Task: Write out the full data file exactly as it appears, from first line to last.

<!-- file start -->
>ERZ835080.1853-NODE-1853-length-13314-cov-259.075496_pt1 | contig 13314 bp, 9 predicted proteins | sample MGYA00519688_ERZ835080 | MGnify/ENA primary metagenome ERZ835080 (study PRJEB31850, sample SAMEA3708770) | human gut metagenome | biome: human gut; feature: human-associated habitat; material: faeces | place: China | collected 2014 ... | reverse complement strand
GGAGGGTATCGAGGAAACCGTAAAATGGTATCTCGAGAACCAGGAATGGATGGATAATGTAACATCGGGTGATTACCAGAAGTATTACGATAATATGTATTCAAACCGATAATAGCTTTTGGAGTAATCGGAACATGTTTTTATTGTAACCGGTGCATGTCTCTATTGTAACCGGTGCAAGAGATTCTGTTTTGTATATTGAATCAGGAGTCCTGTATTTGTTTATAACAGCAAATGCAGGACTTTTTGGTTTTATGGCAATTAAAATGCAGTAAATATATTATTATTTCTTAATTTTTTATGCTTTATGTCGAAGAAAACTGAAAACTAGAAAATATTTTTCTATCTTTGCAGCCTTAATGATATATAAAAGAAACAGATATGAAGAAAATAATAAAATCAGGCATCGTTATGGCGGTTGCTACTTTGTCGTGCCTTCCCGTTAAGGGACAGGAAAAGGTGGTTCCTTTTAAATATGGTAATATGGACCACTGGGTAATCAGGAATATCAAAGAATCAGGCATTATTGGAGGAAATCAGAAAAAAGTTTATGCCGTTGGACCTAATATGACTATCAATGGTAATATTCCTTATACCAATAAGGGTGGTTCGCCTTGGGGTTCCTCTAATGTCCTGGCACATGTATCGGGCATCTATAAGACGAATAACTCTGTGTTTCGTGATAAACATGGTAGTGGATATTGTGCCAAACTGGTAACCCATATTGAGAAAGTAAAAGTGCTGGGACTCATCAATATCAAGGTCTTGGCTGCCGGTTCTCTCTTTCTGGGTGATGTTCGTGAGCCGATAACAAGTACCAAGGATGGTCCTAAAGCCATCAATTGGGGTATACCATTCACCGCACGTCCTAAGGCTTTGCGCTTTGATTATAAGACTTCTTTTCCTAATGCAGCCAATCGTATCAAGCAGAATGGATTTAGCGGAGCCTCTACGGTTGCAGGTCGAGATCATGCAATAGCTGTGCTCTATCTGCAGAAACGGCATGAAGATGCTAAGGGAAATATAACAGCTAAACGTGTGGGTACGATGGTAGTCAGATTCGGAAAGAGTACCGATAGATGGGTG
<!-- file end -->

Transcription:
>ERZ835080.1853-NODE-1853-length-13314-cov-259.075496_pt1 | contig 13314 bp, 9 predicted proteins | sample MGYA00519688_ERZ835080 | MGnify/ENA primary metagenome ERZ835080 (study PRJEB31850, sample SAMEA3708770) | human gut metagenome | biome: human gut; feature: human-associated habitat; material: faeces | place: China | collected 2014 ... | reverse complement strand
GGAGGGTATCGAGGAAACCGTAAAATGGTATCTCGAGAACCAGGAATGGATGGATAATGTAACATCGGGTGATTACCAGAAGTATTACGATAATATGTATTCAAACCGATAATAGCTTTTGGAGTAATCGGAACATGTTTTTATTGTAACCGGTGCATGTCTCTATTGTAACCGGTGCAAGAGATTCTGTTTTGTATATTGAATCAGGAGTCCTGTATTTGTTTATAACAGCAAATGCAGGACTTTTTGGTTTTATGGCAATTAAAATGCAGTAAATATATTATTATTTCTTAATTTTTTATGCTTTATGTCGAAGAAAACTGAAAACTAGAAAATATTTTTCTATCTTTGCAGCCTTAATGATATATAAAAGAAACAGATATGAAGAAAATAATAAAATCAGGCATCGTTATGGCGGTTGCTACTTTGTCGTGCCTTCCCGTTAAGGGACAGGAAAAGGTGGTTCCTTTTAAATATGGTAATATGGACCACTGGGTAATCAGGAATATCAAAGAATCAGGCATTATTGGAGGAAATCAGAAAAAAGTTTATGCCGTTGGACCTAATATGACTATCAATGGTAATATTCCTTATACCAATAAGGGTGGTTCGCCTTGGGGTTCCTCTAATGTCCTGGCACATGTATCGGGCATCTATAAGACGAATAACTCTGTGTTTCGTGATAAACATGGTAGTGGATATTGTGCCAAACTGGTAACCCATATTGAGAAAGTAAAAGTGCTGGGACTCATCAATATCAAGGTCTTGGCTGCCGGTTCTCTCTTTCTGGGTGATGTTCGTGAGCCGATAACAAGTACCAAGGATGGTCCTAAAGCCATCAATTGGGGTATACCATTCACCGCACGTCCTAAGGCTTTGCGCTTTGATTATAAGACTTCTTTTCCTAATGCAGCCAATCGTATCAAGCAGAATGGATTTAGCGGAGCCTCTACGGTTGCAGGTCGAGATCATGCAATAGCTGTGCTCTATCTGCAGAAACGGCATGAAGATGCTAAGGGAAATATAACAGCTAAACGTGTGGGTACGATGGTAGTCAGATTCGGAAAGAGTACCGATAGATGGGTG